BOSTON, MA--In the hospital it is not only direct patient care, but also the environment that contributes to recovery. A critical component of a healing environment is a peaceful space for a patient to get enough sleep.
However, according to a new study by researchers at Brigham and Women's Hospital (BWH), Massachusetts General Hospital and Cambridge Health Alliance, there are certain noises in a common hospital setting that can disrupt sleep. Such disruption can negatively affect brain activity and cardiovascular function.
The study will be published online in Annals of Internal Medicine on June 12, 2012.
"Hospitals and actually most urban sleep environments are increasingly noise-polluted," said Orfeu Buxton, PhD, BWH Division of Sleep Medicine, co-lead study author. "This study highlights the importance of sleep for restoration and healing that is particularly important for hospitalized patients."
The researchers recruited 12 healthy volunteers to participate in the three-day study which took place in a sleep laboratory. On the first night, the participants slept without any disruption. On the following two nights, they were presented with 14 recorded sounds commonly heard in a hospital setting.
Among the 14 sounds were an intravenous alarm, telephone, ice machine, voices in the hall, outside traffic and a helicopter. The sounds were presented at increasing decibel levels during specific sleep stages.
As expected, the louder the sound the more likely to disrupt sleep. However, there were unexpectedly large differences in sleep disruption based on sound type--independent of how loud the sound. The researchers found that of all sound types, electronic sounds were most arousing, even at a volume just above a whisper.
Also, a person's sleep stage affected whether sound would lead to arousal. During non-rapid eye movement (NREM) sleep, sound type influenced arousal; whereas, during rapid eye movement (REM) sleep, volume was more influential.
Sleep disruption due to hospital noises also affected cardiovascular function.
"Beyond disturbing sleep itself, we showed that noise-induced sleep disruptions--even subtle ones, beneath conscious awareness--lead to temporary elevations in heart rate," said Jeffrey Ellenbogen, MD, director of Sleep Medicine at MGH, co-lead study author. "While these effects were modest in size, our concern is that repeated disruptions, as might occur in a hospital room, may jeopardize the health of our most vulnerable populations."
The study systematically quantifies the disruptive capacity of hospital sounds on sleep, providing evidence that it is important to improve the acoustic environments of new and existing health care facilities to enable the highest quality of care.
"There are several strategies for protecting patient sleep in hospitals," said Jo Solet, PhD, Cambridge Health Alliance, senior study author. "These include acoustic performance guidelines for design and construction, altered night-care routines, and enhanced technologies for clinician communication and medical alarms."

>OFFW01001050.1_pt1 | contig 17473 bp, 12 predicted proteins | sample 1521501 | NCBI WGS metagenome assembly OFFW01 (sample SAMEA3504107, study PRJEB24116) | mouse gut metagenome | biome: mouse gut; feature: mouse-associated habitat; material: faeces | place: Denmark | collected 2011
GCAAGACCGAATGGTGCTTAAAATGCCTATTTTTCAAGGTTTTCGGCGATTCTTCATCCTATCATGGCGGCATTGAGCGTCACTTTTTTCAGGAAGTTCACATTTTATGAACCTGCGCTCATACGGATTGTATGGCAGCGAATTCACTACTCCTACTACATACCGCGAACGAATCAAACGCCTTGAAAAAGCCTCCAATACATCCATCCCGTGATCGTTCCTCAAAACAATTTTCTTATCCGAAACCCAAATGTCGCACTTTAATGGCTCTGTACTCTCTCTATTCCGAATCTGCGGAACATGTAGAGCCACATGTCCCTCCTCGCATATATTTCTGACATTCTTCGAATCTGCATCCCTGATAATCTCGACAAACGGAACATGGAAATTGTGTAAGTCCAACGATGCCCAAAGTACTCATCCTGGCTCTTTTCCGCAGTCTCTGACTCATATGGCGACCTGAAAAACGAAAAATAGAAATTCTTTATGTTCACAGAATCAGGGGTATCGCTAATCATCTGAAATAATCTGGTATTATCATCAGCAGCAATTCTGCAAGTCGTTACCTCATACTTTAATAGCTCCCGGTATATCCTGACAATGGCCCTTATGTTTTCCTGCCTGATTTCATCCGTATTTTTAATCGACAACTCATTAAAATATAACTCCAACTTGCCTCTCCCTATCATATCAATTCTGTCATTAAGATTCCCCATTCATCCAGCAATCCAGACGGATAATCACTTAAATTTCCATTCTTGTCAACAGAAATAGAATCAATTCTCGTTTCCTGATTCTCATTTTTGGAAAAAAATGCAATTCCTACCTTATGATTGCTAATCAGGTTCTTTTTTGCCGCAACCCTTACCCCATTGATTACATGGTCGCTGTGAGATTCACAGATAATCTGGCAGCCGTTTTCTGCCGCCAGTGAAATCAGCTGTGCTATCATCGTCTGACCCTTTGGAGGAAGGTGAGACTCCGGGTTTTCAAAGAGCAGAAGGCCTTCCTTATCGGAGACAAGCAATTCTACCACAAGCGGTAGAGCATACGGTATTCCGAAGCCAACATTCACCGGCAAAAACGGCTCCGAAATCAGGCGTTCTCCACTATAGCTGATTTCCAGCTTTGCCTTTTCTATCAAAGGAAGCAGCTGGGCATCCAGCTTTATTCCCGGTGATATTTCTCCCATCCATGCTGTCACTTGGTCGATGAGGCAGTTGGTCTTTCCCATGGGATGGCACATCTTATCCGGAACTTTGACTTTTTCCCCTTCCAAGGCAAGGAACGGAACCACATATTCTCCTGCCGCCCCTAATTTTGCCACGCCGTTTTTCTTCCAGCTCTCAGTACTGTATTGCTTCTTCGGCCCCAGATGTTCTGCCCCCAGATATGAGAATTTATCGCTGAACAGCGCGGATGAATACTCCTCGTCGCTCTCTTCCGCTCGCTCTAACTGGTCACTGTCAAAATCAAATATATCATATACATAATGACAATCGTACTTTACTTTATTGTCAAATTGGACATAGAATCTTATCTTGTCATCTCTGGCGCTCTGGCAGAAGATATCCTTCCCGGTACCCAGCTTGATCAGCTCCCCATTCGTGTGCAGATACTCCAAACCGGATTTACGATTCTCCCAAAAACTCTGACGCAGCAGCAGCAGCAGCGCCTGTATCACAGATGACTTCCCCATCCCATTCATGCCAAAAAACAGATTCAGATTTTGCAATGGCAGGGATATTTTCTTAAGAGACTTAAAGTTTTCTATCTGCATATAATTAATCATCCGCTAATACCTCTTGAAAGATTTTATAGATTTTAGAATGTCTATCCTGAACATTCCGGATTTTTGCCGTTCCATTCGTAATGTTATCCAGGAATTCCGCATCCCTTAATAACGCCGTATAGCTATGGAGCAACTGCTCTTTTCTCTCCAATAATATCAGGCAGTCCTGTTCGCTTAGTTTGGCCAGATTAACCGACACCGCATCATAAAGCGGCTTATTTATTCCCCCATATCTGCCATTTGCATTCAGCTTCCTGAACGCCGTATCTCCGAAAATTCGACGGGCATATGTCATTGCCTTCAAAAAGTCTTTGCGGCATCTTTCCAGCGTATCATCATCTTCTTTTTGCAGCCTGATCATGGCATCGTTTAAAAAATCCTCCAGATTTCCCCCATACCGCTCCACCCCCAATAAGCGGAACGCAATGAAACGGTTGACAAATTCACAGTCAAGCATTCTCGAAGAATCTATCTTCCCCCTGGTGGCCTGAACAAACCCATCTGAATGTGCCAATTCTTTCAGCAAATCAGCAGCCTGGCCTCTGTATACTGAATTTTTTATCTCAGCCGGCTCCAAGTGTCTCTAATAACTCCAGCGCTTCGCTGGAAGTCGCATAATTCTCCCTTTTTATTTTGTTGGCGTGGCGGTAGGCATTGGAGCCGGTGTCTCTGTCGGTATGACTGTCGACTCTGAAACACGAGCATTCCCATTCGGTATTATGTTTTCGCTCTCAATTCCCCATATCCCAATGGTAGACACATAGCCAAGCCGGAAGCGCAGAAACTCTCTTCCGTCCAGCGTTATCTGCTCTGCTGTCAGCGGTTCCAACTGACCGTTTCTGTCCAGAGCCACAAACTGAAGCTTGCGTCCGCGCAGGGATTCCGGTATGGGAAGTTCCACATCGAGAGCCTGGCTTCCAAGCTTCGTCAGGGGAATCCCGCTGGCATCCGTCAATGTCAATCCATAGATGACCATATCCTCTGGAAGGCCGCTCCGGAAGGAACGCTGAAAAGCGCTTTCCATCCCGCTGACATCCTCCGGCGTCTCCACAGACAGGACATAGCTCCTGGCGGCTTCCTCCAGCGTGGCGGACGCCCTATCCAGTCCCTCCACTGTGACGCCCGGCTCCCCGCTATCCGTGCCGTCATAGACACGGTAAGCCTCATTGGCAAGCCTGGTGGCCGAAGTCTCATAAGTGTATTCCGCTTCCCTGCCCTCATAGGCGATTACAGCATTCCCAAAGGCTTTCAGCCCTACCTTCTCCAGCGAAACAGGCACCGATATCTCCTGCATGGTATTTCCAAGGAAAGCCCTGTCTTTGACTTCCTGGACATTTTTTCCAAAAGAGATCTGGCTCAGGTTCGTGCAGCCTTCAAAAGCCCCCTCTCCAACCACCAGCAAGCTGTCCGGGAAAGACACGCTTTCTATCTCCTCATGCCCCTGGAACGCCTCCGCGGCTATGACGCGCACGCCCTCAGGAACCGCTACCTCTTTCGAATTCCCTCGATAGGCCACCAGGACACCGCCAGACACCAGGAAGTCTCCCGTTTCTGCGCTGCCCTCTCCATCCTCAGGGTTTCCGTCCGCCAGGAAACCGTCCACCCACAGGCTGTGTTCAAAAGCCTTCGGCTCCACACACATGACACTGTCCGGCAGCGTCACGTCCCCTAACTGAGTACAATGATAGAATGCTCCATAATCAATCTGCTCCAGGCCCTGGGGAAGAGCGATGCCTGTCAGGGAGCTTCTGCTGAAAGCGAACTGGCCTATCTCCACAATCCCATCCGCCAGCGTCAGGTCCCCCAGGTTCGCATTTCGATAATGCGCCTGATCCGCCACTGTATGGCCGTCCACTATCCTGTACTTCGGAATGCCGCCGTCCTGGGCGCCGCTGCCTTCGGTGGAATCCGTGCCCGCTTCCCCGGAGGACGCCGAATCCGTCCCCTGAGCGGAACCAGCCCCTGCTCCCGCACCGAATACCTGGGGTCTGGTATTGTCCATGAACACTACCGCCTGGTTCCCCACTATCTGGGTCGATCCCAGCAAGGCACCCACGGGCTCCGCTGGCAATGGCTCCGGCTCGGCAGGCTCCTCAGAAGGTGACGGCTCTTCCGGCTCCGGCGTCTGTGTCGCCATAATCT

This research was supported by the Academy of Architecture for Health, Facilities Guidelines Institute and The Center for Health Design.
Brigham and Women's Hospital (BWH) is a 793-bed nonprofit teaching affiliate of Harvard Medical School and a founding member of Partners HealthCare, an integrated health care delivery network. BWH is the home of the Carl J. and Ruth Shapiro Cardiovascular Center, the most advanced center of its kind. BWH is committed to excellence in patient care with expertise in virtually every specialty of medicine and surgery. The BWH medical preeminence dates back to 1832, and today that rich history in clinical care is coupled with its national leadership in quality improvement and patient safety initiatives and its dedication to educating and training the next generation of health care professionals. Through investigation and discovery conducted at its Biomedical Research Institute (BRI), www.brighamandwomens.org/research, BWH is an international leader in basic, clinical and translational research on human diseases, involving more than 900 physician-investigators and renowned biomedical scientists and faculty supported by more than $537 M in funding. BWH is also home to major landmark epidemiologic population studies, including the Nurses' and Physicians' Health Studies and the Women's Health Initiative. For more information about BWH, please visit www.brighamandwomens.org.
Massachusetts General Hospital, founded in 1811, is the original and largest teaching hospital of Harvard Medical School. MGH conducts the largest hospital-based research program in the United States, with an annual research budget of more than $750 million and major research centers in AIDS, cardiovascular research, cancer, computational and integrative biology, cutaneous biology, human genetics, medical imaging, neurodegenerative disorders, regenerative medicine, reproductive biology, systems biology, transplantation biology and photomedicine. For more information, visit www.massgeneral.org.
Cambridge Health Alliance is an integrated, award-winning, Harvard-affiliated health system that provides high-quality care in Cambridge, Somerville and Boston's metro-north communities. It includes three hospital campuses, a network of primary care and specialty practices, and the Cambridge Public Health Department. For more information, visit www.challiance.org.